This went back and forth for 20 minutes or so, we debated the issue and the debate was friendly but it turned out to be utterly pointless. Thankfully it turned to smalltalk, then we both left with a handshake, a bad joke and little else. Its strange but I know this man, I know his friends and Im sure he's a good guy but outside of that I actually dont know this man. I dont understand him, I don't understand the blind allegiance that I see in these people or where it comes from. How is loyalty to a party more important than a persons life? How can you privately profess that you support something but everything you say or do in public screams the opposite? They cannot all be liars, I know that much but if anyone has a better answer, please tell me.

We're campaigning for patients rights, their rights of equal access to health care, their human rights, the very things our constitution speaks of. We are trying to stop our government and minister for health closing down our health services based on statistics from the end of the last century.
We want to make sure that people who are already scared, already suffering and in some cases dying dont have to be seperated needlessly from their loved ones. That they wont have to endure any unnecessary pain and discomfort, that they have the choice of treatment other irish people have. That they are not herded like livestock onto a bus day after day, week after week for treatment that could, treatment that should be freely available to them.

And what is the governments response? the Fianna Fail response?
A new bus....... and yet he doesn't understand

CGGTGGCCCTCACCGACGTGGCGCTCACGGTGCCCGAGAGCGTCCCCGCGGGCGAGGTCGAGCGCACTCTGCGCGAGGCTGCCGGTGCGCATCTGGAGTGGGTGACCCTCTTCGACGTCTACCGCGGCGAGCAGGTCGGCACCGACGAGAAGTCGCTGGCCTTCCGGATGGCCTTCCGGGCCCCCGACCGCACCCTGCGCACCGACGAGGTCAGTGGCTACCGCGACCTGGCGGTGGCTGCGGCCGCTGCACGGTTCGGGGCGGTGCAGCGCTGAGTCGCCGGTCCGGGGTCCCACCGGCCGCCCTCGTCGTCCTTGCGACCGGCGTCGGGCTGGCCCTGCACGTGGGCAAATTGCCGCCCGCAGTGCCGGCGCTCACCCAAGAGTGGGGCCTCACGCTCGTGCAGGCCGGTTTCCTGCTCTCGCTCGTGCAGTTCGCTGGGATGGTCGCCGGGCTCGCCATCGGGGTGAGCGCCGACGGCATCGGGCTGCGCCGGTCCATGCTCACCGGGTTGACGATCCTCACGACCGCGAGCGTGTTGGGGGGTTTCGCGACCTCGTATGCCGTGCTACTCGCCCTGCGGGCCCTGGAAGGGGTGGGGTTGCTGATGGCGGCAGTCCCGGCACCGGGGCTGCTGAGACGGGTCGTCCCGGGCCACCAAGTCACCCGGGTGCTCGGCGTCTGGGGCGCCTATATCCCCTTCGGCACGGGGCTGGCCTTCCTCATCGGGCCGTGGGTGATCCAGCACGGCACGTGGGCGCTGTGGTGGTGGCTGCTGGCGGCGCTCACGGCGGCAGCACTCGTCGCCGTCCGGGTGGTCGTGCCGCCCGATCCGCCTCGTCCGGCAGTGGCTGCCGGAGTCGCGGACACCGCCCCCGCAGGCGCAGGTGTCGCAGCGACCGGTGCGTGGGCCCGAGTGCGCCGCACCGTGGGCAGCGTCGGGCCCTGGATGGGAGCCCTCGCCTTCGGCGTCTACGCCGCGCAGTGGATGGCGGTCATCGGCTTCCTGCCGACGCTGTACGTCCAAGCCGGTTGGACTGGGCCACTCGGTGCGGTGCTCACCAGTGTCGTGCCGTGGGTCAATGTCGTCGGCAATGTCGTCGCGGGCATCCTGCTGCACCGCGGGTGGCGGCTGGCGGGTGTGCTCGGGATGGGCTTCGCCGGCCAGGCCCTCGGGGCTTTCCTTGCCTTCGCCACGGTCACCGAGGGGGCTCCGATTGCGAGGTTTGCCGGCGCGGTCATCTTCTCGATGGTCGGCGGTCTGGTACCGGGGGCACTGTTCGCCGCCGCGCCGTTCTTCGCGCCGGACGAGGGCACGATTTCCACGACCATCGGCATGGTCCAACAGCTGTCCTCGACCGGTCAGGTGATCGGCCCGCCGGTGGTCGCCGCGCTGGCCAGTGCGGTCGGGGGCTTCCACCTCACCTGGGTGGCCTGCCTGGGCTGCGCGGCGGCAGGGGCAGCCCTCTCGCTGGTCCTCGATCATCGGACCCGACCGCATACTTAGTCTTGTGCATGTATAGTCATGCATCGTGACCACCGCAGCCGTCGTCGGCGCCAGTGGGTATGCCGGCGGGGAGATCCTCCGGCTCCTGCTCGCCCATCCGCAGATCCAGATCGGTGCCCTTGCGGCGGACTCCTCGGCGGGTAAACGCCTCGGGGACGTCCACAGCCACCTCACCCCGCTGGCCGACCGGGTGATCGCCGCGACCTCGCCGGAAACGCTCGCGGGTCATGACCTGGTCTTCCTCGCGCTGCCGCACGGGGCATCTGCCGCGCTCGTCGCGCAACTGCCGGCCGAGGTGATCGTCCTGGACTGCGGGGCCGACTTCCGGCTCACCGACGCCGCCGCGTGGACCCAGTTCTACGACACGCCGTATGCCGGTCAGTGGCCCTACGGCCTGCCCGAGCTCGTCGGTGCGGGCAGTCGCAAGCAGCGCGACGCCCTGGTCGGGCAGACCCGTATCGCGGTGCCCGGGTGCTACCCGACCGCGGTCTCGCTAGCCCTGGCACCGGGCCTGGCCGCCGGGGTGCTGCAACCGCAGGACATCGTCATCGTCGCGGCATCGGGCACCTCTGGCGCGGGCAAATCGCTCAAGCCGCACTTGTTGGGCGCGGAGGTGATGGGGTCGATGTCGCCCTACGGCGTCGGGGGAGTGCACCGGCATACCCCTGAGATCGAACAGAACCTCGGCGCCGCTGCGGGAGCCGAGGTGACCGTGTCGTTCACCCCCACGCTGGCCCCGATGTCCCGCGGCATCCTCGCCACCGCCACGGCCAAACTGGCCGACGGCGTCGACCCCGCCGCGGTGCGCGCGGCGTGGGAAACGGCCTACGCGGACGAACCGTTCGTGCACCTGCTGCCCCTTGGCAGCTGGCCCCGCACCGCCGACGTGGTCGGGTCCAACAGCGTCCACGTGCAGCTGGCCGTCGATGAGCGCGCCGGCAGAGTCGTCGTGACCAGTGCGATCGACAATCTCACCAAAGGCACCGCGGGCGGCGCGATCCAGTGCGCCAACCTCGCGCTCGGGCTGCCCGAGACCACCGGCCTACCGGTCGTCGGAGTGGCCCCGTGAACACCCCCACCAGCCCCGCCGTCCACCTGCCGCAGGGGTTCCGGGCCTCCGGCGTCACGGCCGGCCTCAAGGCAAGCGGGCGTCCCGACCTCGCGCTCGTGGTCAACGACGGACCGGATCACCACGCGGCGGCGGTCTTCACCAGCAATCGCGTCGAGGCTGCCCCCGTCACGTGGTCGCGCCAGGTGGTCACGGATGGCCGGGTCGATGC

The Politics of Men.................

You could tell she was slightly awestruck by his presence but not intimidated, she spoke up, said what was on her mind, declined his leaflet and continued on with her shopping. I heard her say the names 'Scanlon, Devins' and the word 'disgrace' and the source of her anger became immiediatley obvious. The sight of Sligo's favourite son immaculate in navy blazer and cream trousers handing out 'Yes to Lisbon' flyers didnt surprise her as much it did me. Here was a man used to warm welcomes, hearty handshakes and generous compliments, a former minister for finance and EU commisioner, a man not prepared for the quiet anger of a middle aged woman in the centre of his town.
I know that this man has lost someone dear to him but I wondered who it was she had lost.

Within seconds her place was taken by an elderly couple, again leaflets were offered, this time one was accepted. The husband enjoyed his chance to shake hands with this elder statesman, the wife refused to acknowledge him and as impatience got the better of her, she quickly walked off, leaving behind her husband and his awkward attempts at small talk.
We spoke with this statesman, he berated us for implying that this was a political issue, how the recent Dail motion did more damage then good and that a lifetime in politics told him as much.
I asked if this was so true, why he hadn't spoken out before? why wait until a week after the motion? The answers were short and impatient, 'the government has to vote against the opposition', 'Castlebar and Letterkenny should never have been included'. I asked why loyalty to a party was more important then loyalty to the people who elected them? his face flushed and he turned his back on us.

'People are going to die Ray' and he turned to face us again but this time his attentions focused on the woman to my right. Although not given to raising her voice and small in stature, she has a commanding presence. Her soft voice hides a quiet determination and dignity that only suffering brings and thus makes it all the more impossible to ignore. It dawned on me then, that it would be women that would solve this problem, I didnt have time to wonder why this was but whatever the reason, Im certain it's so.
We left with his angry promise 'I will bring them to Drumm and Keane myself' referring to the medical reports the HSE has chosen to ignore, the ones that the government wishes didnt exist, the ones that expose the lies and also the liars.